This post first appeared on Nottingham Post. Read the original article.
More than a 1,000 people have been fined for parking dangerously or irresponsibly at the two city hospitals in the first month of new charges.
The new parking enforcement scheme was launched on Tuesday, August 1, by the Nottingham University Hospitals (NUH) NHS Trust .
The £50 parking fines are being handed to those drivers parking “dangerously or irresponsibly” at Queen's Medical Centre and Nottingham City Hospital.
There has been 1,015 Parking Charge Notices (PCNs) and 191 written warnings issued in the first month.
NUH says that the surge in bad parking is due to the fact that the “provision does to meet the demand” at the two sites, which has around 3,800 spaces in total.
Andrew Chatten, NUH’s director of estates and facilities, said: "We’ve been really pleased with the improvement that we have seen on the sites – it is clear for everyone to see.
"The feedback from visitors, especially disabled drivers, has been very positive. Our focus is on ensuring we maintain and build on this improved position.
"Although it seems this work has achieved what it set out to do, we are mindful that it has caused disruption for some staff and to some of our closest neighbours.
"It is important to remember that this is one part of a wider programme of work looking at how we can improve access to our sites.
"We are also exploring whether we can create more spaces at our hospitals, to better meet demand, and encourage more patients, visitors and staff to use public transport, including the tram, to get to our hospitals."
A survey is to be carried out, with the results available in the Autumn, looking at ways to combat the issue and how many more parking spaces are needed.
The hospitals said vehicles parked in hatched areas and on double red lines were posing safety problems and making it difficult for ambulances and other emergency vehicles access the site.
There were also problems with inappropriate parking in disabled bays causing distress to patients and visitors.
Since the fines were introduced , NUH says that site access and availability of disabled spaces has improved.
The number of staff asking to join the discounted travel scheme has also risen by a quarter - from 241 in 2016 to 301 compared to the same period this year.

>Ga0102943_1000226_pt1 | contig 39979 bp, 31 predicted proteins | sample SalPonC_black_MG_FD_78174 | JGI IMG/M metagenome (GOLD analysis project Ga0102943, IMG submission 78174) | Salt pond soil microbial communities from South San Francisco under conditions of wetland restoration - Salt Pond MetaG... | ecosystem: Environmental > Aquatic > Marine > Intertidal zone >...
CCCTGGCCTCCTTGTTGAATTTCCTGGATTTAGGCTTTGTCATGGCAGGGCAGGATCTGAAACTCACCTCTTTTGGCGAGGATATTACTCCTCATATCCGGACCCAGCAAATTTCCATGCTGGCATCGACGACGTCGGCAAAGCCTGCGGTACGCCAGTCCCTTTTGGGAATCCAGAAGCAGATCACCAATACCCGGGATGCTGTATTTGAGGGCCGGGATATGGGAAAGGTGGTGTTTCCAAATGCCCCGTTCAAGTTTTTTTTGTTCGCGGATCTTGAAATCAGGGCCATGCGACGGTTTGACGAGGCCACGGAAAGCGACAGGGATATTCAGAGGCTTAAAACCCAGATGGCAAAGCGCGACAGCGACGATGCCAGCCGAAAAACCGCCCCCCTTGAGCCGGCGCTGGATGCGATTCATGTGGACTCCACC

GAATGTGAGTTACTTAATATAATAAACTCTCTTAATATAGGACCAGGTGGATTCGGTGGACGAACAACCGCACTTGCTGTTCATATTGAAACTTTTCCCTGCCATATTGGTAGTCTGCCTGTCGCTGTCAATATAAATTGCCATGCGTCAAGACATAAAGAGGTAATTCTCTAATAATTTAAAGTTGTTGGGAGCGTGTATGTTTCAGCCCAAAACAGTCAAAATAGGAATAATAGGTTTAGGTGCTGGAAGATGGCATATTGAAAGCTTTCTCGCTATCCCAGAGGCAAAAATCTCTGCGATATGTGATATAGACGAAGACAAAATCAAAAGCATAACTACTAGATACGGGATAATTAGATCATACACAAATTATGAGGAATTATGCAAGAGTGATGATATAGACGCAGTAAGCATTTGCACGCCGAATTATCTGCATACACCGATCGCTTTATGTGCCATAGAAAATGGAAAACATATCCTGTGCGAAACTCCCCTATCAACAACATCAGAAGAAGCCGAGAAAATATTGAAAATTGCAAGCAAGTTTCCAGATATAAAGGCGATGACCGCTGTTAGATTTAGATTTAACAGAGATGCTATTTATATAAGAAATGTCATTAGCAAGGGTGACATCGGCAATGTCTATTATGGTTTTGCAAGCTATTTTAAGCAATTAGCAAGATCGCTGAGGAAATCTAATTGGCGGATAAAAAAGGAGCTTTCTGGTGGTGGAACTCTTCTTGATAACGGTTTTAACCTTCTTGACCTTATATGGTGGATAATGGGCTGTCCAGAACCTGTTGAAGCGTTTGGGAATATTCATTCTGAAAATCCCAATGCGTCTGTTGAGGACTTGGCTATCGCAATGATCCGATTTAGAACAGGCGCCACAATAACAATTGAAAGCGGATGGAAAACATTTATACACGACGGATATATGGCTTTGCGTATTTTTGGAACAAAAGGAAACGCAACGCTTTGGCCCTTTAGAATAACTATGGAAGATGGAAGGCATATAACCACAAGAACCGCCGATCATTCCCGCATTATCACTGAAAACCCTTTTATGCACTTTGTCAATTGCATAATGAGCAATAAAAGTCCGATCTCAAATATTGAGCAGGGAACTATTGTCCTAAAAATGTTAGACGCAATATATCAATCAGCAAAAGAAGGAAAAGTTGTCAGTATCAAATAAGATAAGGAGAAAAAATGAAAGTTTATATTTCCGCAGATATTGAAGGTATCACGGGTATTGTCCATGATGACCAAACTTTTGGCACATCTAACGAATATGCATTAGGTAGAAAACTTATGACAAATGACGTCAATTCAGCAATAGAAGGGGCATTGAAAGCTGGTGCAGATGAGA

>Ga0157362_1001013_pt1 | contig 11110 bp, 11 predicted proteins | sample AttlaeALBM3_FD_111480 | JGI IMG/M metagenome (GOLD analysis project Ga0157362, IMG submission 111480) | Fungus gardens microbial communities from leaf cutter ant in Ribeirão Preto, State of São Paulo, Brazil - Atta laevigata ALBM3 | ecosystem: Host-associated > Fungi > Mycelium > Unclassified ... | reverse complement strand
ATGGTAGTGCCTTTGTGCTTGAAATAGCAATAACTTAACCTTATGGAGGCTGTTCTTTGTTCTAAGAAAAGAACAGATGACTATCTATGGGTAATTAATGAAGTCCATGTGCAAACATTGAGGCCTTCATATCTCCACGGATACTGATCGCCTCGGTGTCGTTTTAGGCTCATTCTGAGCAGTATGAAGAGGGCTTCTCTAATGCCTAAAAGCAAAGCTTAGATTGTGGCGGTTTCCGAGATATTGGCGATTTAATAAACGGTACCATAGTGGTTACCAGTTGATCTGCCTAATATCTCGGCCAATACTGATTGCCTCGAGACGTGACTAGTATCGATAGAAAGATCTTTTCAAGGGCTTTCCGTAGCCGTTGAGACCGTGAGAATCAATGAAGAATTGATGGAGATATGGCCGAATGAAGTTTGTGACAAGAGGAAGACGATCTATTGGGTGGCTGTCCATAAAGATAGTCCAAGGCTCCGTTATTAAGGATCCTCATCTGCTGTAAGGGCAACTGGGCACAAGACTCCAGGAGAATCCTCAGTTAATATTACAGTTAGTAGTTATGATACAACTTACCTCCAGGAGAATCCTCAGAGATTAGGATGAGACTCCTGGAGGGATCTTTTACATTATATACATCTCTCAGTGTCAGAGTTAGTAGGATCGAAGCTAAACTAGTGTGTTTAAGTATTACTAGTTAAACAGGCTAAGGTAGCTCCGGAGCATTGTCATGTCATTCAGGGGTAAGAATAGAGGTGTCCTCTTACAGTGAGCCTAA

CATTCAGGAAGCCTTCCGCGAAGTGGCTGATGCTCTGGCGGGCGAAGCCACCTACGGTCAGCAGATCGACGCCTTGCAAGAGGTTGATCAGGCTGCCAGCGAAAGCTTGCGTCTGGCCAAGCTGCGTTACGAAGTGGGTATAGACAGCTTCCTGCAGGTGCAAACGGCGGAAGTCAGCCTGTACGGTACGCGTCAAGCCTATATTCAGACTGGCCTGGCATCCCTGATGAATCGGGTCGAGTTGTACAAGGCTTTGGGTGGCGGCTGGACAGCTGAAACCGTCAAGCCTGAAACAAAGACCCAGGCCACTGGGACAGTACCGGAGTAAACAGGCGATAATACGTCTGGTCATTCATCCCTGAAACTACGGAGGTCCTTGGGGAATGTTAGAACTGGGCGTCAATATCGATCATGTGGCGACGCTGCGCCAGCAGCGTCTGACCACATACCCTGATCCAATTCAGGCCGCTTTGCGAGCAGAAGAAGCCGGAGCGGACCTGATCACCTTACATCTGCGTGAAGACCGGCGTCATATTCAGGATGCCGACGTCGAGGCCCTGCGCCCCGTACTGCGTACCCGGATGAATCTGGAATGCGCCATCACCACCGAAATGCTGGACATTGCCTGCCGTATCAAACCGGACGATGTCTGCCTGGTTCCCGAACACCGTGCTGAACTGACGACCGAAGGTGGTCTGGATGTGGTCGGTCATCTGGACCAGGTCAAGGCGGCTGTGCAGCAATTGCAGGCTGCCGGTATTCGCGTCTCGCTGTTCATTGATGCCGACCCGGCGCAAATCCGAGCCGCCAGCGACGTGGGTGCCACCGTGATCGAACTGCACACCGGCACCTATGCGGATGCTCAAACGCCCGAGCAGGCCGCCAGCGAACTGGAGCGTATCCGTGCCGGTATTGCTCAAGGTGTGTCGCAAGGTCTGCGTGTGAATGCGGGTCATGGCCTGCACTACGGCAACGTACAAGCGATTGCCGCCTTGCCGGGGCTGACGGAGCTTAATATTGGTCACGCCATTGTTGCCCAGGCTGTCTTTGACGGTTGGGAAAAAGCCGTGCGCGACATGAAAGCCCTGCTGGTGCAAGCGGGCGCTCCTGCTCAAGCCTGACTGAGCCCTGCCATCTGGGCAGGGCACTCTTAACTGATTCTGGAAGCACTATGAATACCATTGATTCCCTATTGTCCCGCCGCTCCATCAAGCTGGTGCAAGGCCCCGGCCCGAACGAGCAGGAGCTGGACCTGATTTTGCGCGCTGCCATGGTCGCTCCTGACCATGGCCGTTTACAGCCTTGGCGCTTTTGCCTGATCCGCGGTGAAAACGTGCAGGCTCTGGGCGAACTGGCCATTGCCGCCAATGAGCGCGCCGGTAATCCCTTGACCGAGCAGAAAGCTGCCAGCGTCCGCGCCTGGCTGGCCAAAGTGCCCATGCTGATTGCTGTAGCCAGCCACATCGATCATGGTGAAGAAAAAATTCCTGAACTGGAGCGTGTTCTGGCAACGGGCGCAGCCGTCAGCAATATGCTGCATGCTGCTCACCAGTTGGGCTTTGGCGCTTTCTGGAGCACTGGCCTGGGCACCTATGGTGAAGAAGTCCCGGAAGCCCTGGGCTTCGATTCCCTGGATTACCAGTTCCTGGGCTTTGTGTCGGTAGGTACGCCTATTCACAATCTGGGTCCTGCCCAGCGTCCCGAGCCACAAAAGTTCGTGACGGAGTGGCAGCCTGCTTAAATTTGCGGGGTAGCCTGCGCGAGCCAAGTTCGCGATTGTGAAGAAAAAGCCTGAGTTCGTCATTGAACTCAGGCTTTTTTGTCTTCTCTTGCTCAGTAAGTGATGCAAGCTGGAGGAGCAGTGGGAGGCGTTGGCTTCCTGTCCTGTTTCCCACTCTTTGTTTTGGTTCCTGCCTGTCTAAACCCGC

Dave Ratchford, Unison regional organiser, is calling for multi-storey car parks on both sites to resolve the problems of "dangerous and irresponsible parking".
He said: "We would welcome the introduction of any measures to reduce dangerous parking on site because that is a benefit to staff, patients and visitors. We are pleased the trust has adopted a pragmatic approach to the issue of staff parking in car parks.
"But the bottom line of this whole issue is about the insufficiency of car parking spaces provided. The trust makes over £3.2m a year on car parking so we are looking to them to find a solution to providing more car parking such as two multi-storeys."
The Post spoke to a number of visitors and staff at the hospital who agreed with the introduction of the fines.
"I can understand the dangerous parking because there is nowhere to park. I don’t even think about parking here now, there’s no point."
Mick Dickinson, 71, from Bulwell, said: "I’ve noticed it has improved since they brought in the dangerous parking fines. I use a blue badge and there less people wrongly parking in the disabled spaces than there were before."
Nurse Jayme Lie, 27, from Mapperley, added: "It didn’t work at first but when they started actually fining people it became effective in stopping dangerous parking, but it is causing a bit of mayhem.
"There just aren’t enough spaces, especially for the visitors. I can understand why people used to abandon their cars where they shouldn’t, if you don’t give people enough spaces they’ll do that."
And Laura Scholey, 21, from Bingham, said: "I think the fines are fair enough. There’s not enough spaces but you shouldn’t park dangerously should you? It used to be quite bad before so I agree with it."